Affects Version/s: None
Fix Version/s: None
LRUQueryCache appears to play a central role in Lucene's performance. There are many issues discussing its performance, such as
LUCENE-7235, LUCENE-7237, LUCENE-8027, LUCENE-8213, and LUCENE-9002. It appears that the cache's overhead can be just as much of a benefit as a liability, causing various workarounds and complexity.
When reviewing the discussions and code, the following issues are concerning:
- The cache is guarded by a single lock for all reads and writes.
- All computations are performed outside of the any locking to avoid penalizing other callers. This doesn't handle the cache stampedes meaning that multiple threads may cache miss, compute the value, and try to store it. That redundant work becomes expensive under load and can be mitigated with ~ per-key locks.
- The cache queries the entry to see if it's even worth caching. At first glance one assumes that is so that inexpensive entries don't bang on the lock or thrash the LRU. However, this is also used to indicate data dependencies for uncachable items (per JIRA), which perhaps shouldn't be invoking the cache.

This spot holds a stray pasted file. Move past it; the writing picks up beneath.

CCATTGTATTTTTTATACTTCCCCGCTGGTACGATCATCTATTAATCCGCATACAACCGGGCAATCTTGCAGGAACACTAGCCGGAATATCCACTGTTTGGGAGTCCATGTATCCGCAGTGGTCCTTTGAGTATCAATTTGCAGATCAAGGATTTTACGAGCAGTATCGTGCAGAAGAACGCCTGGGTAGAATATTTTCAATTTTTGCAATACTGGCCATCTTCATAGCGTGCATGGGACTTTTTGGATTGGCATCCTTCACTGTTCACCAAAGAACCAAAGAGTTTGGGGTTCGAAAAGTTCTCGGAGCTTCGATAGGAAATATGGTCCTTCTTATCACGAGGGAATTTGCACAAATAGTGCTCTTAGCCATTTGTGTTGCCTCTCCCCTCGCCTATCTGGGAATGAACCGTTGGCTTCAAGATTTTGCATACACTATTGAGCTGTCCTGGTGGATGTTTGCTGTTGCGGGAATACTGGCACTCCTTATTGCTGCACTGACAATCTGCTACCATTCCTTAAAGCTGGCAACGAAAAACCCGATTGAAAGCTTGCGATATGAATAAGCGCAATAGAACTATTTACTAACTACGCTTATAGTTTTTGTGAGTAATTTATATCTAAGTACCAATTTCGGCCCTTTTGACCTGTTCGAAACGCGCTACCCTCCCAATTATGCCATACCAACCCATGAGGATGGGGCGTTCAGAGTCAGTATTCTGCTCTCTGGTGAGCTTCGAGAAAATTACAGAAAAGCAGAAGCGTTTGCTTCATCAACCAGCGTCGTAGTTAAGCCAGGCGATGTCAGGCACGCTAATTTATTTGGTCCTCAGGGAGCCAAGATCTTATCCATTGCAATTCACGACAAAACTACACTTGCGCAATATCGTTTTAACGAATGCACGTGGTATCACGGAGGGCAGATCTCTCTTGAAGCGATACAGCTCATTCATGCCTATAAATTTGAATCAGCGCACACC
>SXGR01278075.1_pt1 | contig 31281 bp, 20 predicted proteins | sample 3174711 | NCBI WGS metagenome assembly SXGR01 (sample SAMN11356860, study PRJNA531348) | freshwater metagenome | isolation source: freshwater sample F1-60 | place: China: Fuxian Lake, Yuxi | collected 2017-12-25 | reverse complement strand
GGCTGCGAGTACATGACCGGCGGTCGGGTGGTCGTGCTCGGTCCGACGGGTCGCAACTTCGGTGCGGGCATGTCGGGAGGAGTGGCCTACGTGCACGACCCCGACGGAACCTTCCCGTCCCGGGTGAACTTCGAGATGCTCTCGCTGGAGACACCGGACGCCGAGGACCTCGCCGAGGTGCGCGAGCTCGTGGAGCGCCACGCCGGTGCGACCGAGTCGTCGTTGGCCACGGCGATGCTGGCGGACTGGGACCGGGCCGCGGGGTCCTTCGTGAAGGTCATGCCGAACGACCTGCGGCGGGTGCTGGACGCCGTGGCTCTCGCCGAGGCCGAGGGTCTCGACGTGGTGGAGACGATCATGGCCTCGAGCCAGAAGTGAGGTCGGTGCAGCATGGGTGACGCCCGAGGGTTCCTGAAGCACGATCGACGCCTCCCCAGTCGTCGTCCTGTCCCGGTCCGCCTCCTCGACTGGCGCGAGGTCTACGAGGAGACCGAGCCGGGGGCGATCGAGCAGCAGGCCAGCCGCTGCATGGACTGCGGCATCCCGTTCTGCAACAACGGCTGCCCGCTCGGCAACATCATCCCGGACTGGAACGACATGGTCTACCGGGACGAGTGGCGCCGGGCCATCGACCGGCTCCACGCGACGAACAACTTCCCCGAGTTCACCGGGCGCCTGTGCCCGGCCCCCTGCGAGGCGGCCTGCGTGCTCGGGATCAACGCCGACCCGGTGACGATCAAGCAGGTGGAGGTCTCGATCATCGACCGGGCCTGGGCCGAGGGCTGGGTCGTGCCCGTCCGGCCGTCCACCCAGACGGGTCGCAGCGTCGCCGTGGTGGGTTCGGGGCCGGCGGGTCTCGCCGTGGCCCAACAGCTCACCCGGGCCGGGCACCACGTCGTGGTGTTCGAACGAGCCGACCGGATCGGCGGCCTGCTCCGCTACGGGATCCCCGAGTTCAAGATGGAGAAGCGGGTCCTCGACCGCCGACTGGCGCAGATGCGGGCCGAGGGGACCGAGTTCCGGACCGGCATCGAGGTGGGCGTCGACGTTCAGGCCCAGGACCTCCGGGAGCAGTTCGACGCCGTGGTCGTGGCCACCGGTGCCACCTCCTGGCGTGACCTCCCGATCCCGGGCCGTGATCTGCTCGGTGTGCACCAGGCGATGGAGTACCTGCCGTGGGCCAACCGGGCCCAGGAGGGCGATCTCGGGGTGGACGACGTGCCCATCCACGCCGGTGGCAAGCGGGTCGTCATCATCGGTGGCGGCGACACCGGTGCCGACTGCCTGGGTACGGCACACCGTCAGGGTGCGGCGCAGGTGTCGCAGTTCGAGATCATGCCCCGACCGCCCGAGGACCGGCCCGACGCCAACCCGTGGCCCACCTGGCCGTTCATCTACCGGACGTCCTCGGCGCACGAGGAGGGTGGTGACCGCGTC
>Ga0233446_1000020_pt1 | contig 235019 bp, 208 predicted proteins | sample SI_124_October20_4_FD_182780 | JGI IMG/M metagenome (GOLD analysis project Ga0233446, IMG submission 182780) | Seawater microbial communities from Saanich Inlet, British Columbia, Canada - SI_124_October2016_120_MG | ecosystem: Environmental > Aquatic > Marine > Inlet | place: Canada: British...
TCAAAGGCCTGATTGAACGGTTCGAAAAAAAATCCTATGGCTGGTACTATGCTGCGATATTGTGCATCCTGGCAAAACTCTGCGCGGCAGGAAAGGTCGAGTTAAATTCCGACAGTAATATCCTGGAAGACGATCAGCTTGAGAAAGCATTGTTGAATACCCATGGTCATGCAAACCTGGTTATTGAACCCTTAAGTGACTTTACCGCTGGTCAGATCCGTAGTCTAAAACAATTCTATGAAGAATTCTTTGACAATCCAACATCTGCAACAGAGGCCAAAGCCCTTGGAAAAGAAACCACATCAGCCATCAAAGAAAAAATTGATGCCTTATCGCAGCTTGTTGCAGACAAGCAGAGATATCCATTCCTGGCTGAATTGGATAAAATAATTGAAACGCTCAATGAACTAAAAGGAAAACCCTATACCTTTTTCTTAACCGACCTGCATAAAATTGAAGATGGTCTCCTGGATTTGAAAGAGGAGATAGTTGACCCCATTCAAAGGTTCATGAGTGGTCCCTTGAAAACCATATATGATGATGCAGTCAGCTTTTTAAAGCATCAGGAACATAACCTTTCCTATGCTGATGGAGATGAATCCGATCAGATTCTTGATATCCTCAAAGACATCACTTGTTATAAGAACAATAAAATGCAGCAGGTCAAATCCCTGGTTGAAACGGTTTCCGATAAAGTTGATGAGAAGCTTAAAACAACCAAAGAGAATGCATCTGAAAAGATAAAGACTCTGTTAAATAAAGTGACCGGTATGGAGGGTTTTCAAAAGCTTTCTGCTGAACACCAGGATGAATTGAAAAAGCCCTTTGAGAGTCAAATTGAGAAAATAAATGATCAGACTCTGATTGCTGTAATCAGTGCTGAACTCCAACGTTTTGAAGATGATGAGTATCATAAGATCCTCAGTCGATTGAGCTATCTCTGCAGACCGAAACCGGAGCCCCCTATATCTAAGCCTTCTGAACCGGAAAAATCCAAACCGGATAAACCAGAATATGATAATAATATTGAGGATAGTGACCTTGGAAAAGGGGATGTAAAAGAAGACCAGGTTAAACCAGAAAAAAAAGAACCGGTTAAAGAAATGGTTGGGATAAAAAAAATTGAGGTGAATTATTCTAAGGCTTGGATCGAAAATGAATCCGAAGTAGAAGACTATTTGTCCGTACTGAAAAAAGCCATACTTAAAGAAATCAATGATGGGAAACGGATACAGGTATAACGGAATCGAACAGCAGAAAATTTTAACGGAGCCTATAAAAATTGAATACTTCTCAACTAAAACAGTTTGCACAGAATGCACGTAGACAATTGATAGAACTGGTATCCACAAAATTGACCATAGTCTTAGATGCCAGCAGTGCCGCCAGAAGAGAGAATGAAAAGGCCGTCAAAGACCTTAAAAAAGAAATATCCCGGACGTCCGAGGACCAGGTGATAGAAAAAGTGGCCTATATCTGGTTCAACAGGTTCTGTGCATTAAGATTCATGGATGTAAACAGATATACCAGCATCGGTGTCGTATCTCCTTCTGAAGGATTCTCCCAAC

- The cache lookup is skipped if the global lock is held and the value is computed, but not stored. This means a busy lock reduces performance across all usages and the cache's effectiveness degrades. This is not counted in the miss rate, giving a false impression.
- An attempt was made to perform computations asynchronously, due to their heavy cost on tail latencies. That work was reverted due to test failures and is being worked on.
- An in-progress change tries to avoid LRU thrashing due to large, infrequently used items being cached.
- The cache is tightly intertwined with business logic, making it hard to tease apart core algorithms and data structures from the usage scenarios.
It seems that more and more items skip being cached because of concurrency and hit rate performance, causing special case fixes based on knowledge of the external code flows. Since the developers are experts on search, not caching, it seems justified to evaluate if an off-the-shelf library would be more helpful in terms of developer time, code complexity, and performance. Solr has already introduced Caffeine in
SOLR-8241 and SOLR-13817.
The proposal is to replace the internals LruQueryCache so that external usages are not affected in terms of the API. However, like in SolrCache, a difference is that Caffeine only bounds by either the number of entries or an accumulated size (e.g. bytes), but not both constraints. This likely is an acceptable divergence in how the configuration is honored.